But the elite Western project is wrong-headed in as many ways as it is right. There will never be a world without borders (36). Humans will never flourish apart from families, neighborhoods, religious communities, and nations. Humans will always be drawn to communities and communal life and the most dangerous forms of communal life—such as Communist socialism and Nazi socialism—are those that have rejected religion.
No nation, Manent argues is religiously or ideologically neutral. There is always a religio-ideological underpinning that determines a nation’s vision of the common good. There is always something that undergirds and defines what a nation means by terms like justice or freedom. Thus, France must recover its “ancient constitution” (50), its willingness to conceive of itself as a nation with a “Christian mark” (115). It must revive a distinctively Christian politic that envisions the common good in terms of civic friendship.
3. France must negotiate a “common” good for its Christian, secular, and Muslim citizens.
Manent urges French citizens—Christian, secular, and Muslim—to hammer out a workable social contract. In so doing, Muslim citizens will finally have been recognized not only as individuals but as a religious community, and they will be able to view France as a homeland rather than an alien residence. But in exchange, they pledge allegiance to France, maintain a degree of separation from the worldwide umma with its foreign funding and extremism, and agree to forego polygamy and the burqa (49).
They must forego polygamy because marriage between a man and a woman is the indispensable pillar of society. They must forego the burqa because “first of all because it prevents the exchange of signs by which a human being recognizes another human being…. The visibility of the face is one of the elementary conditions of sociability…. Europeans have never concealed the face, except the executioner’s” (49).
If France opts out of this difficult conversation, French Muslims will become ever more closely-knit, while never having cultivated a meaningful relationship in relationship to other ways of life (80). They will be condemned to an “impoverished sociability” in which they experience France as merely “a foreign body” (100). Furthermore, if France opts out from the difficult conversation, it will eventually be Islamicized by default (82).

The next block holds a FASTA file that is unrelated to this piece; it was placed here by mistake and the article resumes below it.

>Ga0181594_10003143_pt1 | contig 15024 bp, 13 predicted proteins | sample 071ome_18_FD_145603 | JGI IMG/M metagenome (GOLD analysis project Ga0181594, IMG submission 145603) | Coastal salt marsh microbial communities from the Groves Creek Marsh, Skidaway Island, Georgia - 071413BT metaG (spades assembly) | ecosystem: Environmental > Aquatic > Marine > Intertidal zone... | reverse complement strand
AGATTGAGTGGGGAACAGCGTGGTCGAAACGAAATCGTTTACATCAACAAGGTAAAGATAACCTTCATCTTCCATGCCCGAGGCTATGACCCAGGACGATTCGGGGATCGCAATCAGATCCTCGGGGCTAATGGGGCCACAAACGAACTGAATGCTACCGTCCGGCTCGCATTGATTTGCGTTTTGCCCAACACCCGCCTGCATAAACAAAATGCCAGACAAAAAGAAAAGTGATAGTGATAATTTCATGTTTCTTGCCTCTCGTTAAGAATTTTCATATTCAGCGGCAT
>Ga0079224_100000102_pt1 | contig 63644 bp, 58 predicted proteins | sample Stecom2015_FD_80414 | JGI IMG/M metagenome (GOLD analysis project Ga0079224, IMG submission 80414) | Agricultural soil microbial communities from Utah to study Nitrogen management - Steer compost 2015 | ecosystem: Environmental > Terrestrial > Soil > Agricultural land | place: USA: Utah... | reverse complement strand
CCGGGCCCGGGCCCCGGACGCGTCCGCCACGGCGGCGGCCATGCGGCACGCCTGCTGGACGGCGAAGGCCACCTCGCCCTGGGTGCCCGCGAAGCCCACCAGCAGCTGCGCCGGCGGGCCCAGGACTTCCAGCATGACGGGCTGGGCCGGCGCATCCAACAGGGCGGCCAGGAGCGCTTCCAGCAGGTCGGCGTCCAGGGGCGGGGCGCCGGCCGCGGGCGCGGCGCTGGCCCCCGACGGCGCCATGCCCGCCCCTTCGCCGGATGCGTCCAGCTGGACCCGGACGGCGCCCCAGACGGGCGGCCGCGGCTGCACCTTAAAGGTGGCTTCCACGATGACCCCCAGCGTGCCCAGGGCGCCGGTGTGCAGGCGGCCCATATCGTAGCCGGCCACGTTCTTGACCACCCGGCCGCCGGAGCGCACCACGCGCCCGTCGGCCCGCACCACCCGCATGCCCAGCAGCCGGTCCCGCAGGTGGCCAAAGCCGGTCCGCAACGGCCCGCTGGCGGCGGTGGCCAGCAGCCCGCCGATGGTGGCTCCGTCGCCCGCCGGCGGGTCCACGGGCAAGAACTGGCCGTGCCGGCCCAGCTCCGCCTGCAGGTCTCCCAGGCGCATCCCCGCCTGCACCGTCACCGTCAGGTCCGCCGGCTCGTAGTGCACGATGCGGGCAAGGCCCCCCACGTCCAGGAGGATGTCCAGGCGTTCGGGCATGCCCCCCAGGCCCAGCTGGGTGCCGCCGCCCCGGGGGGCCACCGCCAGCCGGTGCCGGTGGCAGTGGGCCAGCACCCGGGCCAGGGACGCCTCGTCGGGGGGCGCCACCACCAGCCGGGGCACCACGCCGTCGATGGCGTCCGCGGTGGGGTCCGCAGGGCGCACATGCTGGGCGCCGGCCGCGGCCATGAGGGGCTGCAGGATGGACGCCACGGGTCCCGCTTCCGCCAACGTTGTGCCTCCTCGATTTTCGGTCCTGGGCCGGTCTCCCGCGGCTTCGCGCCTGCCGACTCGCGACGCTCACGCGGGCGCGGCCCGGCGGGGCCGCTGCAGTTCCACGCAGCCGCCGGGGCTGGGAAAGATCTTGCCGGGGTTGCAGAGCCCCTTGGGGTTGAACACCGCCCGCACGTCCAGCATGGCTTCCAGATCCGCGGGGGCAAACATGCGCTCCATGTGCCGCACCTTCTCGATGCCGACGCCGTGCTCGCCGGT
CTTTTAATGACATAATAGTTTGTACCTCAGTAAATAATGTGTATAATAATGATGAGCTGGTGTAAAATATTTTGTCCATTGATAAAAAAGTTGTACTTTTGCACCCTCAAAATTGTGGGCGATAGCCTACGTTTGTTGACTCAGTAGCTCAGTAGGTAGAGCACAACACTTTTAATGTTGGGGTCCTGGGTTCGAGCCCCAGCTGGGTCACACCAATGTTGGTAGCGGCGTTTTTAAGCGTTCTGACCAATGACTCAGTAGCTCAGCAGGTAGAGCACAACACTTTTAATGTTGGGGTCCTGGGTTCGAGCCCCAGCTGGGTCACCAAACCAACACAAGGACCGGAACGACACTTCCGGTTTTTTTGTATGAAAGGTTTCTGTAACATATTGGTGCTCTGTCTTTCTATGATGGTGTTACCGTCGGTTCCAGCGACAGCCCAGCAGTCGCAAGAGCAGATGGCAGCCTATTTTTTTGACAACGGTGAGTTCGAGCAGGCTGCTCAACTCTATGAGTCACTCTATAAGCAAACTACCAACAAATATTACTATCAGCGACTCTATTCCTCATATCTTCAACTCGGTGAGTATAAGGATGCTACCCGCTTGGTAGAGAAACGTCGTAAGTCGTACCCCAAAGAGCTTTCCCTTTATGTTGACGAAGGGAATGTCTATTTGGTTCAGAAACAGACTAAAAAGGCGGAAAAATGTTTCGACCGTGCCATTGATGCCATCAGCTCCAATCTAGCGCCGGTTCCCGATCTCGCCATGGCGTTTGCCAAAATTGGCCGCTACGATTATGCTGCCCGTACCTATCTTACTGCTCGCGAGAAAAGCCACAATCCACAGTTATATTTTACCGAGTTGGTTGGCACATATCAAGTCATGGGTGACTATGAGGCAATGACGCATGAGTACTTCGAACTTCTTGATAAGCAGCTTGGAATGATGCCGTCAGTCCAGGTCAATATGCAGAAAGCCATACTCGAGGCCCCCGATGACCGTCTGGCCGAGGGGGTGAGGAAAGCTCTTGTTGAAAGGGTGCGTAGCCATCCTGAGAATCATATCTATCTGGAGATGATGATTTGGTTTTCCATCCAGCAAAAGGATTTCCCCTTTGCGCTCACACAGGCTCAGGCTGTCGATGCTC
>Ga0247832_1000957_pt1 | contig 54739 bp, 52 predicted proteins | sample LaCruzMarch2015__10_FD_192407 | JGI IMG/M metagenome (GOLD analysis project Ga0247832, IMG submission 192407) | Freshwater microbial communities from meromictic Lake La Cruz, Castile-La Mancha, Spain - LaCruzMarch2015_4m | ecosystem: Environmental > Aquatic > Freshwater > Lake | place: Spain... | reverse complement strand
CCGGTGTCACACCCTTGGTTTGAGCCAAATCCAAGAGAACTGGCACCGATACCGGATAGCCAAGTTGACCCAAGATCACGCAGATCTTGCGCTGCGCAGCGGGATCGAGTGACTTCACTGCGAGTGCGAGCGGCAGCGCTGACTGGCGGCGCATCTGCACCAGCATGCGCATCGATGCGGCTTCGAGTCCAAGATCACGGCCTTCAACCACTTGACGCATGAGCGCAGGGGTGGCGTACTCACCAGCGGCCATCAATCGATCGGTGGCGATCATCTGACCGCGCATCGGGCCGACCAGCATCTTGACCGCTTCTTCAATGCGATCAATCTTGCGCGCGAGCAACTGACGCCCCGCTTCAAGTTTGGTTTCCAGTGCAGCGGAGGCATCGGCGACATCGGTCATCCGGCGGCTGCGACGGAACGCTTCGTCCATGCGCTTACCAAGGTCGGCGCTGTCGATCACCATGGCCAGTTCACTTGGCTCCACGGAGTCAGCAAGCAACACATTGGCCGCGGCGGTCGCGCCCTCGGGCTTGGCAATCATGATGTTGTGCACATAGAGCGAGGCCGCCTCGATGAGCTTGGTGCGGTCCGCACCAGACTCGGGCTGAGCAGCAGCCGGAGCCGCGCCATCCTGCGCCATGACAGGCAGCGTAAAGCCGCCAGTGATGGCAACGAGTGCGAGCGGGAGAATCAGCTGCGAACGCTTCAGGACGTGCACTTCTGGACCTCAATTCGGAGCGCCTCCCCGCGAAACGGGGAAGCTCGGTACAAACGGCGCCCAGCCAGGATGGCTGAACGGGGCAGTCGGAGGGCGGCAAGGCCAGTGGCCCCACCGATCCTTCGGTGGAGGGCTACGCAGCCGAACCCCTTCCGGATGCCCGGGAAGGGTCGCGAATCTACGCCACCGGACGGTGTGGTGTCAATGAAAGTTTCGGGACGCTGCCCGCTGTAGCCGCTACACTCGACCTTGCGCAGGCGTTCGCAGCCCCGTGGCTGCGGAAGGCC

4. France’s path forward will inevitably be difficult.
No matter which path France chooses, the path ahead will be difficult. To renege on their responsibility to engage in national politics, negotiating in good faith with other-believers—whether Christian, secular, or Muslim—will be to capitulate to Islamicization. But to take up their responsibility, sincerely, and in good faith, may bear good fruit, even beyond France’s borders.
The conclusion to Manent’s nineteenth chapter is worth quoting at length:
In truth, what is being asked on the one hand and on the other is a masterpiece of imagination and moderation. We would not be volunteering for such an undertaking if we had a choice. We do not have a choice. It is too late to return home from a situation that has resulted much more from our lack of reflection than from our deliberate decisions. In any case, while our failure would signify the dislocation of the nation and the inglorious end of an enduring hope, success would resonate well beyond the narrow limits of our country, since the main spiritual forces of the Atlantic and Mediterranean worlds would be concerned. This should motivate our desire for glory, if we have any left (110).
Application to the United States
An evaluation of Manent’s thought will have to wait until a later time, but for the moment, I will make a few points of application to our situation in the United States. There are aspects of Manent’s program with which I differ, but those will be enumerated in a future publication. For now, then, a few points of positive application.
First, Manent is right to point out the destructive nature of the West’s rejection of Christian religion and of nation-based politics. Having displaced Christianity from the social default position, many Western elites wish to usher a world of isolated individuals into a religionless and borderless utopia. Religions and nations, they argue, are the root cause of bloodshed.
But these elites are wrong, and Americans should reject their ideology. They are wrong, historically, that religions are the cause of the world’s greatest bloodshed; the worst mass violence in world history has been perpetrated by secular regimes—Communist socialism and Nazi National Socialism. They are wrong, anthropologically, to ignore the evil within the human heart, assuming that if we could just get rid of systematically evil institutions such as churches and nation-states, we can usher in a utopia.
Second, Manent is right to point out that no political arrangement is truly neutral. Even a principled pluralism, such as I espouse, must recognize that some religion-ideology undergirds every political arrangement, defining its significant terms, such as “justice” or “liberty.” The United States, like France and other European nations, should not be embarrassed to “put our cards on the table,” recognizing that it was Christianity out of which Western notions of justice and liberty arose.
Third, Manent is right to ask France to act now, to hammer out a working political arrangement that recognizes France as a nation “of a Christian mark,” or else it will live under Sharia law in the future. Similarly, Americans should recognize our own nation as a nation “of a Christian mark,” or else our nation will be seconded by secular ideologies such as the socialism-progressivism duplex on the left or the ethno-national impulse on the right.